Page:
Vinnie Chase and his entourage have moved on, and the house that was used to film the seventh season of the hit HBO show "Entourage"
is back on the market at $5.75 million
You've heard the old saw that the three most important things in real estate
are location, location, location. That gets skewed some when it comes to scouting a place to film a TV show or movie. Location is important, but so is having sufficient parking for the crew, cooperative neighbors who won't complain about early morning noise, and rooms large enough to fit everyone inside who needs to be there. It also has to be conveniently located for the key actors and players, and close enough to the studio for the many trips back and forth that are made each day. (See "Rent to the Movies: Is Your House a Star?"
This house had it all.
Several homes were looked at before the selection was made. The home figured prominently in Season 7, and had to speak wealth, since lead character Vincent Chase (played by Adrian Grenier) was making a comeback. The script also called for large parties to be held here, so the house needed to have good room flow and accommodate a large crowd. A pool was necessary.
The scout had an Old Hollywood-style house in mind, but most of those homes are located in Beverly Hills, Bel Air and Brentwood -- where uber-rich neighbors are likely to object to the early morning noise of crews setting up and the traffic
simply cripples the idea of fast trips over to the studio.
That left the San Fernando Valley, where the 101 Freeway connects to the 134 and is close to Burbank Studios. The location scout rejected homes in Hidden Hills
because that community was too far north of the studio. The same was true of Malibu, which would require traversing canyon roads to get to the coastal community each day and then back inland to the studio.
For shoots that just take a few days, location scouts don't mind occupied homes or homes that are listed for sale (as long as the listing agent and owner agree that no showings will be held during the time the film crew is there). But for TV shows or movies
where the home is to be used for months, they want empty houses that they can lease for the duration. (See "Make Your House a Movie Star."
It certainly wouldn't do to have the landlord jack up the price of "Vinnie's house" mid-season, so scouts lock in on a place for several months beyond what they anticipate their need to be. Agreements are signed that the home will be restored to its original condition and the overwhelming majority of homeowners who have rented their homes as filming locations are shocked at how well the cleanup and restoration goes. And for the record, leasing your home out to a film crew pays pretty well. Some Malibu homes that have been used for luxury commercials have leased for up to $10,000 a day.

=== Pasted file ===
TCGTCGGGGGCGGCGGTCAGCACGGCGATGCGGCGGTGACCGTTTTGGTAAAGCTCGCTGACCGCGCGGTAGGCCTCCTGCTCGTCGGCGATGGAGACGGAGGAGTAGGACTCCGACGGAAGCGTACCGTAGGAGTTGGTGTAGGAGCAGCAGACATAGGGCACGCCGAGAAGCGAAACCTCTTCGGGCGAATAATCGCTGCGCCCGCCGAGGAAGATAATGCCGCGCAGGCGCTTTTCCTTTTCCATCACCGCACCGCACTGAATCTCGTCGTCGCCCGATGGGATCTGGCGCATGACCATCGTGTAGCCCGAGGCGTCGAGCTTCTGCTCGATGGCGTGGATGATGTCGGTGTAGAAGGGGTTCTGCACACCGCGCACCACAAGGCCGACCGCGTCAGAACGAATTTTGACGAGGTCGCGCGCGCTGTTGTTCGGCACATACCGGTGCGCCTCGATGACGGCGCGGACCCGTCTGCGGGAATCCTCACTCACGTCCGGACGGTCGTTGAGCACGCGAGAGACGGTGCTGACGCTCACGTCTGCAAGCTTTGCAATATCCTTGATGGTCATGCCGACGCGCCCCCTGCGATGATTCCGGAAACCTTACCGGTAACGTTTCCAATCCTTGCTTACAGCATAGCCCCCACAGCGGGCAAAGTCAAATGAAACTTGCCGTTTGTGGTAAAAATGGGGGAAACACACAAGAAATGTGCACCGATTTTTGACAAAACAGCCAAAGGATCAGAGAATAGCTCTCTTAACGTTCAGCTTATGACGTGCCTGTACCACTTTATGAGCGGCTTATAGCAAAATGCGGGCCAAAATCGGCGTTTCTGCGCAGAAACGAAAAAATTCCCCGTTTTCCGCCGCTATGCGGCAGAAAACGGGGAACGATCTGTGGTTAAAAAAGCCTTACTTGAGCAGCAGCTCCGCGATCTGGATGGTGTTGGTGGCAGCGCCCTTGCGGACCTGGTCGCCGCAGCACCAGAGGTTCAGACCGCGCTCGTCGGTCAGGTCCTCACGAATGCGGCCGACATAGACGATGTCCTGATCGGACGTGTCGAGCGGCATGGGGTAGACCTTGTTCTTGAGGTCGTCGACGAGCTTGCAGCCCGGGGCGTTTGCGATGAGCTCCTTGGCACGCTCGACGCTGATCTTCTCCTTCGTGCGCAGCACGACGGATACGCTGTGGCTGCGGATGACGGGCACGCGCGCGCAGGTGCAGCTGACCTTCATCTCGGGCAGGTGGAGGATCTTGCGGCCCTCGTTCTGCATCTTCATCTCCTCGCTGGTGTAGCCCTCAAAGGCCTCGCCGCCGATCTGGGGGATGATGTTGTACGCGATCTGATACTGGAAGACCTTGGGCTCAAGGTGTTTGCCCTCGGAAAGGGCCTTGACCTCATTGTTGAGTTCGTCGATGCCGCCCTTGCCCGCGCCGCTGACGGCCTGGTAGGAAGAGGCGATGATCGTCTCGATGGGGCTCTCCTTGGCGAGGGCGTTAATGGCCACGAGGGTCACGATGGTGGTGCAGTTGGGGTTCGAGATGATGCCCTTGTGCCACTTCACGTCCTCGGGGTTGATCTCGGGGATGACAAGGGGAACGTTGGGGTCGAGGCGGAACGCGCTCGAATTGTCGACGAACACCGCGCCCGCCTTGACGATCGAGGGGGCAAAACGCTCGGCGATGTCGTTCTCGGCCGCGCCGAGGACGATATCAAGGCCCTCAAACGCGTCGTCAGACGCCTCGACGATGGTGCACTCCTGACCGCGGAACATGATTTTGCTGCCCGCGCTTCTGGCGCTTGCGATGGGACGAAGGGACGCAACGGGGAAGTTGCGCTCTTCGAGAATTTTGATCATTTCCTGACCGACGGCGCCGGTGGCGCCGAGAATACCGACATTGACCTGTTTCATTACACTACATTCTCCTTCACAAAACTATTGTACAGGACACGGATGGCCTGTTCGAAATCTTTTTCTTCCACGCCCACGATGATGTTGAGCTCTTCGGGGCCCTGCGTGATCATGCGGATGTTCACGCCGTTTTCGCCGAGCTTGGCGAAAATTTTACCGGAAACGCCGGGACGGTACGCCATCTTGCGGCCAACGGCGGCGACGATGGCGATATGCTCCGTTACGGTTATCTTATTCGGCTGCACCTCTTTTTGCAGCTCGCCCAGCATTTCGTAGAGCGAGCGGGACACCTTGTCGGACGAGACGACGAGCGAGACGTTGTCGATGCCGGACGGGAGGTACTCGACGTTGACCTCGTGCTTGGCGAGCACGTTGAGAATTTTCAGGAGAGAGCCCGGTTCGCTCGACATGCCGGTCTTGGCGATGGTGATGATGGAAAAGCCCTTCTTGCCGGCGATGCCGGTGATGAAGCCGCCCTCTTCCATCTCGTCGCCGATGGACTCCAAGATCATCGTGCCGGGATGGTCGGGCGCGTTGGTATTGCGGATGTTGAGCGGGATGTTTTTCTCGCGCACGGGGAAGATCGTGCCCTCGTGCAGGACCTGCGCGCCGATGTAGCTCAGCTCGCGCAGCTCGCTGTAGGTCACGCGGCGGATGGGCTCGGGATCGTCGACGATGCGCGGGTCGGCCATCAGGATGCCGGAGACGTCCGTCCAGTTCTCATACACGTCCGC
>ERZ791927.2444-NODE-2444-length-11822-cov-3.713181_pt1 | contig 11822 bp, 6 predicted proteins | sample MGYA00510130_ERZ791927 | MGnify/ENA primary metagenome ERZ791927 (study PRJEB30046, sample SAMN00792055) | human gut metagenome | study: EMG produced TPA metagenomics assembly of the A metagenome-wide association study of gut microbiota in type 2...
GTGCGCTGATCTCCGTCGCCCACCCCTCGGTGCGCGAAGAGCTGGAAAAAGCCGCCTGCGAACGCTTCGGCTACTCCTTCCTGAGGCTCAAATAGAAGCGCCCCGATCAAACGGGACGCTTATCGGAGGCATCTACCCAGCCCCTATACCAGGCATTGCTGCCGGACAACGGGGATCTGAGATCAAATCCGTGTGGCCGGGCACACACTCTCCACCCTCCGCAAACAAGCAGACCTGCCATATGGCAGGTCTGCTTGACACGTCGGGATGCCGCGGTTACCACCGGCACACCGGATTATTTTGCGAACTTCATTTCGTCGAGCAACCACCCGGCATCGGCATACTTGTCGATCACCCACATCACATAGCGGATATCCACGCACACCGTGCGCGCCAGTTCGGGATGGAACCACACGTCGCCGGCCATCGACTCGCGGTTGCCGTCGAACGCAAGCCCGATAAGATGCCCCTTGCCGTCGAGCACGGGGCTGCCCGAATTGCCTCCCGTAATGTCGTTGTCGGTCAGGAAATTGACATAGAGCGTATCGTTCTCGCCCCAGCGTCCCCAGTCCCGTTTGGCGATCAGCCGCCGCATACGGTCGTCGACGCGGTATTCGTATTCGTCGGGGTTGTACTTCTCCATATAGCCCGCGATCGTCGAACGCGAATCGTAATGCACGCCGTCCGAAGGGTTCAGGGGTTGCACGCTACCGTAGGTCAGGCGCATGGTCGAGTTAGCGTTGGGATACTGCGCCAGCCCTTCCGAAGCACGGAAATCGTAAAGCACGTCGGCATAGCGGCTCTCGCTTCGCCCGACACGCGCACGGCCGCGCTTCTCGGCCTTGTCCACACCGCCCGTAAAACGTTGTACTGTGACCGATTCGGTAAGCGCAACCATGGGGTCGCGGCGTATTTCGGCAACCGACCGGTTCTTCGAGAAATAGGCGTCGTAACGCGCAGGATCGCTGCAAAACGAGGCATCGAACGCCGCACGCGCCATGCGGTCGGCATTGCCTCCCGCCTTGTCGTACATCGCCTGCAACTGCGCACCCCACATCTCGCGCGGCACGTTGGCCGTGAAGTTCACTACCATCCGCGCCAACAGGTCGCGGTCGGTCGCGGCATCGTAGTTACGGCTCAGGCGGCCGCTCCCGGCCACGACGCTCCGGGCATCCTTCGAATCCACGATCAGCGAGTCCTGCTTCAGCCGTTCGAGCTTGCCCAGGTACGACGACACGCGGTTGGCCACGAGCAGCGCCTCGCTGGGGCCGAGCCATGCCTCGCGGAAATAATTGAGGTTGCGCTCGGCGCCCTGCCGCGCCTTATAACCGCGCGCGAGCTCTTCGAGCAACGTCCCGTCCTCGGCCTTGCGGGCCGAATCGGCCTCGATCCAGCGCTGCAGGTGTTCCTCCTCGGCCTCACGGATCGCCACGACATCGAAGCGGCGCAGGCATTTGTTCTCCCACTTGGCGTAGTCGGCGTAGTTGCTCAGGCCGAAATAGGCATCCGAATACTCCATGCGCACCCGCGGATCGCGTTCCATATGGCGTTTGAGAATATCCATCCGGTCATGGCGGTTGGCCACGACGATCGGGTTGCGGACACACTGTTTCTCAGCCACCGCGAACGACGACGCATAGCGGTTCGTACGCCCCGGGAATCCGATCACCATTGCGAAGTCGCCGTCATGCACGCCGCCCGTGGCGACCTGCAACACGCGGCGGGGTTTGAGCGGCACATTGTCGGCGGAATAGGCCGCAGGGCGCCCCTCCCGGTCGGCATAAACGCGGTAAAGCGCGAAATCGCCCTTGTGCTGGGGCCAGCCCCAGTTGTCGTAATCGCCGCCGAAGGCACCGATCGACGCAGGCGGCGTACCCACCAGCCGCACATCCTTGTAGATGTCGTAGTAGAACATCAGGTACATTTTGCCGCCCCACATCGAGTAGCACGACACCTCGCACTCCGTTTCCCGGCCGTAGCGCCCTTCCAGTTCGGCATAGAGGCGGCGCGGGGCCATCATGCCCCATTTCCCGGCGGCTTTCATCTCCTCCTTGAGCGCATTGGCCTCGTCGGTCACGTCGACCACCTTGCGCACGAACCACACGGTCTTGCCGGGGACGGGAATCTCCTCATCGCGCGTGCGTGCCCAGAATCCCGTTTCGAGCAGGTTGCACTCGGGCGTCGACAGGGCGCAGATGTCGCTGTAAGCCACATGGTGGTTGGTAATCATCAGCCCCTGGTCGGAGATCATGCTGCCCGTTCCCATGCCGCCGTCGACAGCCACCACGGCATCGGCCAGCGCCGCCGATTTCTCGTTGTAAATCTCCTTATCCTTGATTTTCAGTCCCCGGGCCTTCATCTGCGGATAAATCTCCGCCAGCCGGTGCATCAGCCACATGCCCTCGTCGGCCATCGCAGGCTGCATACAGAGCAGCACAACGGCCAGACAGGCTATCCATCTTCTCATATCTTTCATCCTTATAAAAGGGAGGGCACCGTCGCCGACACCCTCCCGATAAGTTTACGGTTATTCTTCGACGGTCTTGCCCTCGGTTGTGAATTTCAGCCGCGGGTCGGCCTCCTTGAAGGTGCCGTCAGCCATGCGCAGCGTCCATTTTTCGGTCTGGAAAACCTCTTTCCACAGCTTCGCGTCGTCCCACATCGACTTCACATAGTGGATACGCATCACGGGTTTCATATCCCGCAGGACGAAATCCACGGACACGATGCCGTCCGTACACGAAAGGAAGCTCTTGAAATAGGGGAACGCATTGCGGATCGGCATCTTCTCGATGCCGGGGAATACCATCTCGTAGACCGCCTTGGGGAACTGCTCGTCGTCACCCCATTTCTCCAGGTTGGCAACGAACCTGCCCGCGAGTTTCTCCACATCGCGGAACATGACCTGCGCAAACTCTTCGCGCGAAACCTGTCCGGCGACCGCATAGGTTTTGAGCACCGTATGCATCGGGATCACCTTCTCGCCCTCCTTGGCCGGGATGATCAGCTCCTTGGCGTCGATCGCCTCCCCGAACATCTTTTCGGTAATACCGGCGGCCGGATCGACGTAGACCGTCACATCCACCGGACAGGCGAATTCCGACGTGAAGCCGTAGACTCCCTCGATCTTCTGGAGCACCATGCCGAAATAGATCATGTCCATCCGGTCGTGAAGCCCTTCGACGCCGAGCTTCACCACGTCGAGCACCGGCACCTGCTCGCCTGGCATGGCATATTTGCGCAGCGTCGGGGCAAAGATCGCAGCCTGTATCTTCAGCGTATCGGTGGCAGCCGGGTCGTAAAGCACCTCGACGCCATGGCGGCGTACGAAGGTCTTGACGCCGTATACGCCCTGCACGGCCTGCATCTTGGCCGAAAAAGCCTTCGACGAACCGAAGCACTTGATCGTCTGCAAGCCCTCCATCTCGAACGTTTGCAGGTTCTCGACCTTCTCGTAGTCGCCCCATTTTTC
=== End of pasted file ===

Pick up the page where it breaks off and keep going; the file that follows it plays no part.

Now that the "Entourage" crew has left the scene, the 9,000-square-foot Tuscan villa in Encino is back in active listings. It was built in 2008, designed by Colbourn Currer Noll Architecture, a San Diego-based company. The one-story home has double-height ceilings in most rooms and has lots of rustic finishing elements, such as covered loggias, trussed beams, polished marble and Venetian plaster. The home has state-of-the-art features, including an entertainer's kitchen and media room with surround sound and built-in iPod decks.
Fans will most likely recognize the home's exterior pebbled motor court that has a stone fountain in the center and double garage doors in either side. The home's exterior is plaster and Mexican Cantera stone. The central hallway has arched columns and there is a mahogany ceiling with built-in shelves and wainscoting in the library. But the real piece de resistance
is the open living and dining rooms, where the vaulted ceilings are 24 feet high and there is a series of steel-trussed scissor beams. The living room has a masonry fireplace with marble mantel and base.
There's a pretty impressive kitchen as well -- where Johnny Drama, played by Kevin Dillon
, could whip up his special omelets. It has mahogany cabinetry, two granite-topped islands, and Rohl Shaws farmhouse sinks. The two center islands allowed the
"Entourage" boys to sit at one while Johnny faced them, cooking at the other.
Builder-owner Adam Zane told The Los Angeles Times
that the house was actually designed as a family residence, despite its use as the ultimate bachelor pad on the TV show.
Marilyn Mandel of White House Properties and Bob Hurwitz of Hurwitz James Co. have co-listed the property.
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